Give Thanks!

11/13/2018 - 12:31:00 PM

toddler holding small pumpkin near bunch of assorted-size pumpkins

Brittney Dowell

Grace for a Child

Robert Herrick, 1591 - 1674

Here, a little child I stand,

Heaving up my either hand:

Cold as paddocks though they be,

Here I lift them up to Thee,

For a benison to fall

On our meat, and on us all. Amen.


Wolf Moon with Barn

Dan Bush

The Harvest Moon

Henry Wadsworth Longfellow, 1807 - 1882

It is the Harvest Moon! On gilded vanes

 And roofs of villages, on woodland crests

 And their aerial neighborhoods of nests

 Deserted, on the curtained window-panes

Of rooms where children sleep, on country lanes

 And harvest-fields, its mystic splendor rests!

 Gone are the birds that were our summer guests,

 With the last sheaves return the laboring wains!

All things are symbols: the external shows

 Of Nature have their image in the mind,

 As flowers and fruits and falling of the leaves;

The song-birds leave us at the summer’s close,

 Only the empty nests are left behind,

 And pipings of the quail among the sheaves.


Hilltop Farm, Winter 1949 Maxfield Parrish

Thanksgiving Day

Lydia Maria Child

Over the river, and through the wood,

 To grandfather’s house we go;

      The horse knows the way

      To carry the sleigh

 Through the white and drifted snow.


Over the river, and through the wood—

 Oh, how the wind does blow!

      It stings the toes

      And bites the nose

 As over the ground we go.


Over the river, and through the wood,

 To have a first-rate play.

      Hear the bells ring

      “Ting-a-ling-ding”,

 Hurrah for Thanksgiving Day!


Over the river, and through the wood

 Trot fast, my dapple-gray!

      Spring over the ground,

      Like a hunting-hound!

 For this is Thanksgiving Day.


Over the river, and through the wood,

 And straight through the barn-yard gate.

      We seem to go

      Extremely slow,—

 It is so hard to wait!


Over the river and through the wood—

 Now grandmother’s cap I spy!

      Hurrah for the fun!

      Is the pudding done?

 Hurrah for the pumpkin-pie!


four white and two red squashes on brown hays

Timothy Eberly

The Pumpkin

John Greenleaf Whittier, 1807 - 1892

Oh, greenly and fair in the lands of the sun,

The vines of the gourd and the rich melon run,

And the rock and the tree and the cottage enfold,

With broad leaves all greenness and blossoms all gold,

Like that which o’er Nineveh’s prophet once grew, to

While he waited to know that his warning was true,

And longed for the storm-cloud, and listened in vain

For the rush of the whirlwind and red fire-rain.


On the banks of the Xenil the dark Spanish maiden

Comes up with the fruit of the tangled vine laden;

And the Creole of Cuba laughs out to behold

Through orange-leaves shining the broad spheres of gold;

Yet with dearer delight from his home in the North,

On the fields of his harvest the Yankee looks forth,

Where crook-necks are coiling and yellow fruit shines,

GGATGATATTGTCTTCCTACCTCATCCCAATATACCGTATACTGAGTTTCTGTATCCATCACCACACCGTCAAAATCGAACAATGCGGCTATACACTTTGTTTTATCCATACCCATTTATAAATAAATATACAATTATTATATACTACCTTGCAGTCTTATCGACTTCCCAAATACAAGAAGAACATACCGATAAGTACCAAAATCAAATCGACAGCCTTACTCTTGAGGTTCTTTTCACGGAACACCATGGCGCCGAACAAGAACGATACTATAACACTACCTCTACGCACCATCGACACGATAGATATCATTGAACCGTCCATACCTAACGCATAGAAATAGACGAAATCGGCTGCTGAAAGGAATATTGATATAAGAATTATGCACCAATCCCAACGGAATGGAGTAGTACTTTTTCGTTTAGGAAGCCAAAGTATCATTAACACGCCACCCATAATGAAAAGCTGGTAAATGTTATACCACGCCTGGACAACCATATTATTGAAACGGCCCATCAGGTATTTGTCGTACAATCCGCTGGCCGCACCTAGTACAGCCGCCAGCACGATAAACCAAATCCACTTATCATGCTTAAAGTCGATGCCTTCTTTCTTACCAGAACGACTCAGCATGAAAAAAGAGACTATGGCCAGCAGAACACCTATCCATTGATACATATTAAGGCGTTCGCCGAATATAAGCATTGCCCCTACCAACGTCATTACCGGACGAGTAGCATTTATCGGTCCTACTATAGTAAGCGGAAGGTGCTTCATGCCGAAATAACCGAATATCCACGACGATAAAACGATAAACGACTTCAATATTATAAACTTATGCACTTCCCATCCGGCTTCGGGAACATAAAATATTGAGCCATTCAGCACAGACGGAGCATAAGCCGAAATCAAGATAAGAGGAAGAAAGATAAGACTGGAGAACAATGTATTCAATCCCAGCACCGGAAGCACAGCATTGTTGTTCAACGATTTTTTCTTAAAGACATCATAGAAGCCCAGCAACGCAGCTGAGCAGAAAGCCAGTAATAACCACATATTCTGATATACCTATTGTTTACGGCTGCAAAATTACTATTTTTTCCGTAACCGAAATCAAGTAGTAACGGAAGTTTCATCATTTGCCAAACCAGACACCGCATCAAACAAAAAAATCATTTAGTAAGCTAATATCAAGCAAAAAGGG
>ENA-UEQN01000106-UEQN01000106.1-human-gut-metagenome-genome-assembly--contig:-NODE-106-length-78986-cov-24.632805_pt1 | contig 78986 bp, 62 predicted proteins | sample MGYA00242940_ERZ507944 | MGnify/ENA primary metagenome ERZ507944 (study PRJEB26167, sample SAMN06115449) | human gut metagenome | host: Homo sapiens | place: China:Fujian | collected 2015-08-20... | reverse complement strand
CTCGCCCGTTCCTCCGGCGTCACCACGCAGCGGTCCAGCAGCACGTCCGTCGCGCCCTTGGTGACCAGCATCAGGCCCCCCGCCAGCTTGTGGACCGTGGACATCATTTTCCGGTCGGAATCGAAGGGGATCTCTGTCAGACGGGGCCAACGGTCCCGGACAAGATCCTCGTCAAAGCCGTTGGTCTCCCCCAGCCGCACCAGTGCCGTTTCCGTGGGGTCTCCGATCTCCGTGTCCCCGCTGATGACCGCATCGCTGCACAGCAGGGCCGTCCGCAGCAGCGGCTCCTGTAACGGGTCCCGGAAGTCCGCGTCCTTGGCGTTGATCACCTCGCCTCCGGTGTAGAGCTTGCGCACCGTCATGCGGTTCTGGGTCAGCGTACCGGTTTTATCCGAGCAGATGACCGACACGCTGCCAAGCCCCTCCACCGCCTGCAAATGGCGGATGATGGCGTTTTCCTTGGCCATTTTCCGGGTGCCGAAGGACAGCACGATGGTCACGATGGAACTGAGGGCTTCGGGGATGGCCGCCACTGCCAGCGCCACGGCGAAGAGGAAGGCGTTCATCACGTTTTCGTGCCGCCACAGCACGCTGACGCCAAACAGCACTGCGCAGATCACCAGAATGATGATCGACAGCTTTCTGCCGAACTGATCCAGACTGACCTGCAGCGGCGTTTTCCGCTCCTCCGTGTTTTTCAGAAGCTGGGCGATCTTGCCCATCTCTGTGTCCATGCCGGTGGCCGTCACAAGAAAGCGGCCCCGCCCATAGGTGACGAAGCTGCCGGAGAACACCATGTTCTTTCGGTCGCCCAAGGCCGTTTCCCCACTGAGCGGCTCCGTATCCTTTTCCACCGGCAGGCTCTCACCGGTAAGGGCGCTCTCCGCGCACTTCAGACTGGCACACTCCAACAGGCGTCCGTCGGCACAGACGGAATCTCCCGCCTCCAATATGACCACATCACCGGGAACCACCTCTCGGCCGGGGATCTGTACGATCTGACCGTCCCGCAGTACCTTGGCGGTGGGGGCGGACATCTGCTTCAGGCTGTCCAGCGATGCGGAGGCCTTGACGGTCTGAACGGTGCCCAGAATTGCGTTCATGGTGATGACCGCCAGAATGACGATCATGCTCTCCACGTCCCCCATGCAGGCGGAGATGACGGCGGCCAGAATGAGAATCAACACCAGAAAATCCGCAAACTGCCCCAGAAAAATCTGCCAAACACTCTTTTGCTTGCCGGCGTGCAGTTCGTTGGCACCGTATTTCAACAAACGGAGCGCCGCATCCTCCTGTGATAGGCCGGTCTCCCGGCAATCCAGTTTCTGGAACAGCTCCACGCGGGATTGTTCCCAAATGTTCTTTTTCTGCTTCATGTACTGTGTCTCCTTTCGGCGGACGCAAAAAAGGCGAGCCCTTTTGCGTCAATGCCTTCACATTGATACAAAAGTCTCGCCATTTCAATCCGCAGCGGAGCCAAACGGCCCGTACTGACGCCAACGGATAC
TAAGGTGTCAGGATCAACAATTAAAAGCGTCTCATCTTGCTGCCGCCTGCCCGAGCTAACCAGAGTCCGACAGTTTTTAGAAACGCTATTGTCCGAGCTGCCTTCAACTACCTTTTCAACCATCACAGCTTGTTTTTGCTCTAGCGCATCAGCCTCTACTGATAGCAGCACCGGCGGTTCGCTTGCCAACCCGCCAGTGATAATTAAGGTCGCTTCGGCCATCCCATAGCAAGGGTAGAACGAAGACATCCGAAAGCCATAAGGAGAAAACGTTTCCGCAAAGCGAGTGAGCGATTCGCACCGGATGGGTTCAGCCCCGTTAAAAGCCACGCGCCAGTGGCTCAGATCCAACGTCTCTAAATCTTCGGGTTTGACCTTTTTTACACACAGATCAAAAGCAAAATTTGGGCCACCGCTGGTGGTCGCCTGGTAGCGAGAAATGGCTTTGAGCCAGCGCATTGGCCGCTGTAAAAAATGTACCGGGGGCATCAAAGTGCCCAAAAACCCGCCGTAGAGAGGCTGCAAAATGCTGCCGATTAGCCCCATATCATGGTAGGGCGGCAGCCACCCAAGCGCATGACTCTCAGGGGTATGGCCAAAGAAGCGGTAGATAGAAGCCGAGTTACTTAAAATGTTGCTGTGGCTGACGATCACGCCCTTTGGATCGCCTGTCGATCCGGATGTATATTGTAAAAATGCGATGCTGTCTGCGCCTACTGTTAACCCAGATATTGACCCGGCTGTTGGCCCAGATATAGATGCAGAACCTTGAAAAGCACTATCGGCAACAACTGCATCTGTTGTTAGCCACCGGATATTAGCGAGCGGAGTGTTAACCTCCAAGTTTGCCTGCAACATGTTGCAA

And the sun of September melts down on his vines.


Ah! on Thanksgiving day, when from East and from West,

From North and from South comes the pilgrim and guest;

When the gray-haired New Englander sees round his board

The old broken links of affection restored,

When the care-wearied man seeks his mother once more,

And the worn matron smiles where the girl smiled before,

What moistens the lip and what brightens the eye?

What calls back the past, like the rich Pumpkin pie?


Oh, fruit loved of boyhood! the old days recalling,

When wood-grapes were purpling and brown nuts were falling!

When wild, ugly faces we carved in its skin,

Glaring out through the dark with a candle within!

When we laughed round the corn-heap, with hearts all in tune,

Our chair a broad pumpkin,—our lantern the moon,

Telling tales of the fairy who travelled like steam

In a pumpkin-shell coach, with two rats for her team!


Then thanks for thy present! none sweeter or better

E’er smoked from an oven or circled a platter!

Fairer hands never wrought at a pastry more fine,

Brighter eyes never watched o’er its baking, than thine!

And the prayer, which my mouth is too full to express,

Swells my heart that thy shadow may never be less,

That the days of thy lot may be lengthened below,

And the fame of thy worth like a pumpkin-vine grow,

And thy life be as sweet, and its last sunset sky

Golden-tinted and fair as thy own Pumpkin pie!


gray clay jar

Clem Onojeghuo

A Thanksgiving Poem

Paul Laurence Dunbar, 1872 - 1906

The sun hath shed its kindly light,

  Our harvesting is gladly o’er

Our fields have felt no killing blight,

  Our bins are filled with goodly store.

From pestilence, fire, flood, and sword

  We have been spared by thy decree,

And now with humble hearts, O Lord,

  We come to pay our thanks to thee.

We feel that had our merits been

  The measure of thy gifts to us,

We erring children, born of sin,

  Might not now be rejoicing thus.

No deed of our hath brought us grace;

  When thou were nigh our sight was dull,

We hid in trembling from thy face,

  But thou, O God, wert merciful.

Thy mighty hand o’er all the land

  Hath still been open to bestow

Those blessings which our wants demand

  From heaven, whence all blessings flow.

Thou hast, with ever watchful eye,

  Looked down on us with holy care,

And from thy storehouse in the sky

  Hast scattered plenty everywhere.

Then lift we up our songs of praise

  To thee, O Father, good and kind;

To thee we consecrate our days;

  Be thine the temple of each mind.

With incense sweet our thanks ascend;

  Before thy works our powers pall;

Though we should strive years without end,

  We could not thank thee for them all.


person holding rectangular black wooden photo frame with Give. Thanks. print

Simon Maage



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